Endau Rompin (Johor) National Park
Endau Rompin (Johor), Malaysia
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Endau Rompin National Park (2°26′20″N 103°16′22″E / 2.438915°N 103.272858°E / 2.438915; 103.272858 (Endau Rompin National Park)) is a protected tropical rainforest in Malaysia. It is an area south of the state of Pahang and to the northeast of Johor covering an approximate area of 870 km², effectively making it is the second largest national park in Peninsular Malaysia after Taman Negara, with approximately 26 km of trail. It is the second national park proclaimed by the government of Malaysia.
The park is one of the oldest tropical rainforest complexes in the world and features rock formations some 248 million years old. Apart from that, the park contains the largest remaining population of the threatened Sumatran rhinoceros species on the Malay Peninsula. Gunung Besar which is the second highest in Johor is located in the park.
The park takes it name from the Endau and Rompin rivers that flow through the park. Other rivers that flow through the parks are Segamat, Selai and Jasin.
During the monsoon season that covers from November till March, the park is closed to the public. Further, fishing is banned from September till October during mating season.
The first scientific study of the area was conducted in 1892 by H.W. Lake and Lieutenant H.J. Kelsall. With the aid of the study, the forest complex of Endau-Kluang was gazetted as a forest reserve in 1933. Later in 1972, the forest reserve was expanded to include Lesong forest reserve in Pahang.
In the same year, the federal government came up with a proposal to federally protect 2,000 km² of the complex as a national park. At that time there was no legal mechanism to create a national park. In 1980, the National Parks Act 1980 (Malaysia) was passed by the Malaysian Parliament. However, dispute between federal and state powers prevented the creation of a national park in the area at that time. Five years later, the Department of Wildlife and National Parks proposed roughly the same areas to be gazetted as wildlife sanctuary to protect the endangered Sumatran rhinoceros.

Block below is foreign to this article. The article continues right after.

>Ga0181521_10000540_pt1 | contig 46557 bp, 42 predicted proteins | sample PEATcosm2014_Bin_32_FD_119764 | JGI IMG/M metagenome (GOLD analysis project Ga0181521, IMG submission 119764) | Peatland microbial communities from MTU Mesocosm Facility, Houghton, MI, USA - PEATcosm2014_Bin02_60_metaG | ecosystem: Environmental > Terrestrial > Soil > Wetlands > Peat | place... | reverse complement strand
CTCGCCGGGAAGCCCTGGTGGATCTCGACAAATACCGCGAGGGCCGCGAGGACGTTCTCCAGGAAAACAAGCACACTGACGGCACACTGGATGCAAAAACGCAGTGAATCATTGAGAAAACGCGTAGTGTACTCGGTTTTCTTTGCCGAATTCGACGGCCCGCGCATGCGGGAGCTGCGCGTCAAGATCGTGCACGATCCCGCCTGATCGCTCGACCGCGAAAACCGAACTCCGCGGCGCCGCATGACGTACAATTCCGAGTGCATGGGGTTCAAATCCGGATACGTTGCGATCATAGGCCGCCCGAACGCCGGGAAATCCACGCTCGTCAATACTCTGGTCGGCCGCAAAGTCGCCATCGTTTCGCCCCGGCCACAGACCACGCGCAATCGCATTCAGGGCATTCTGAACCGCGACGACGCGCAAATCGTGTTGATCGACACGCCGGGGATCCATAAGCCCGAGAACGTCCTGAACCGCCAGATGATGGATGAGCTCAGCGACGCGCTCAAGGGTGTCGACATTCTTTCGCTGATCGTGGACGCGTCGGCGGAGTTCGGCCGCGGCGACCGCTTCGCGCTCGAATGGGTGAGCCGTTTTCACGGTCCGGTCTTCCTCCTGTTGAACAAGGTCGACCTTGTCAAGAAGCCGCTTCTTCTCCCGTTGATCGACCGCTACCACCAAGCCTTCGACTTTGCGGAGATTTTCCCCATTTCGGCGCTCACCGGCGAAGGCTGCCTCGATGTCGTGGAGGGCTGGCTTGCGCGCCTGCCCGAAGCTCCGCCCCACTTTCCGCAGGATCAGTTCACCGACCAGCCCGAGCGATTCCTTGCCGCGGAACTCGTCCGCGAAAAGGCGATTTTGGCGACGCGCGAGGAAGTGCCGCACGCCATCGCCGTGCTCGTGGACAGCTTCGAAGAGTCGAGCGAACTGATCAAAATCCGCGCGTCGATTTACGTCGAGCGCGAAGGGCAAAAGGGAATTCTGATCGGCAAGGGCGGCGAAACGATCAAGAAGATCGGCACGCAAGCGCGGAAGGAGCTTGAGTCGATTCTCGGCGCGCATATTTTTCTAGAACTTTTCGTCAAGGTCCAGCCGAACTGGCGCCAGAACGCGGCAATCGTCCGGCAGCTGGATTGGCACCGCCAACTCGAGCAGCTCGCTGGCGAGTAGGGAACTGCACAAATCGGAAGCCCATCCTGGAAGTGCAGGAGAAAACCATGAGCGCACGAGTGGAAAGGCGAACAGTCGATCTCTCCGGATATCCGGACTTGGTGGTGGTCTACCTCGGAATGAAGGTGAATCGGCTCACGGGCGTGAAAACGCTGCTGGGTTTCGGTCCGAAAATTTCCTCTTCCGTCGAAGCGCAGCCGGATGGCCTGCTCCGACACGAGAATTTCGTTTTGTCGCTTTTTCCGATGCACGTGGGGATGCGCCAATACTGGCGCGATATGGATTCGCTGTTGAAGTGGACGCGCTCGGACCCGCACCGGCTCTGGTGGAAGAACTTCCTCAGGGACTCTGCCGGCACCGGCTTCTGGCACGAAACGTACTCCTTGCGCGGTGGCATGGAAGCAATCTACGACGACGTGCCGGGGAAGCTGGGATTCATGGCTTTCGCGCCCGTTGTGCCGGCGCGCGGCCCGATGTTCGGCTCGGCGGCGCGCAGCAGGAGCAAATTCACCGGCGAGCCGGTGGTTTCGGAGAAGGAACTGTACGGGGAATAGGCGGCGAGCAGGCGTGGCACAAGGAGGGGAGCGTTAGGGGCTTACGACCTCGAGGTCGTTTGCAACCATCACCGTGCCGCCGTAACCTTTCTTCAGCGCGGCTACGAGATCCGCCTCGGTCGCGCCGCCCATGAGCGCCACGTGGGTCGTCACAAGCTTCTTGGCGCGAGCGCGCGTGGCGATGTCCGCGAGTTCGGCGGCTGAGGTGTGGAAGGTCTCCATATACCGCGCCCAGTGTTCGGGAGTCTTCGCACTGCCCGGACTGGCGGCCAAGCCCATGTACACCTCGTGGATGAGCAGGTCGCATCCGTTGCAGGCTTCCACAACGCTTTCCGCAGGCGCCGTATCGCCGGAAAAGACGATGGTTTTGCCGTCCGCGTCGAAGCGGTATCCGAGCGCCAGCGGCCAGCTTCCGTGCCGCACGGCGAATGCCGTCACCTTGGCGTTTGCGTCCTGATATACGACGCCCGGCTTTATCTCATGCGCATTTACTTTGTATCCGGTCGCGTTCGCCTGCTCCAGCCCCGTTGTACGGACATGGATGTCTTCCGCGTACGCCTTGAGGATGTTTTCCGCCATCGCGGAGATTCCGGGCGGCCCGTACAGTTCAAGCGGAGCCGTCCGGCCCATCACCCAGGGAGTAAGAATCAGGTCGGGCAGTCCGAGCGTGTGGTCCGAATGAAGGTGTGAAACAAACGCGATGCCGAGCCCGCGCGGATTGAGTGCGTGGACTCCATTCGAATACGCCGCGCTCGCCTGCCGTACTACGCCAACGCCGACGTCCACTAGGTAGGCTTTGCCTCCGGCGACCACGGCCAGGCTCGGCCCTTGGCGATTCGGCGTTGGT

In the early 1980s, logging was a major concern in Johor. It was discovered in the decade that the logging had come up to the boundary of the forest reserve and threatened to devastate the area. The Malaysian Nature Society, in an effort to promote public awareness surrounding the issue of Endau Rompin conducted a scientific study in 1984 into the area, completely financed by the public. The expedition discovered 25 new species. In the same year, the government of Johor finally allowed 251.95 km² of the area to be gazetted as a national park. The national park was further enlarged after Pahang and Johor agreed to such action. In 1993, the Endau Rompin National Park was finally created with the total area of approximately 900 km² of forest cover.
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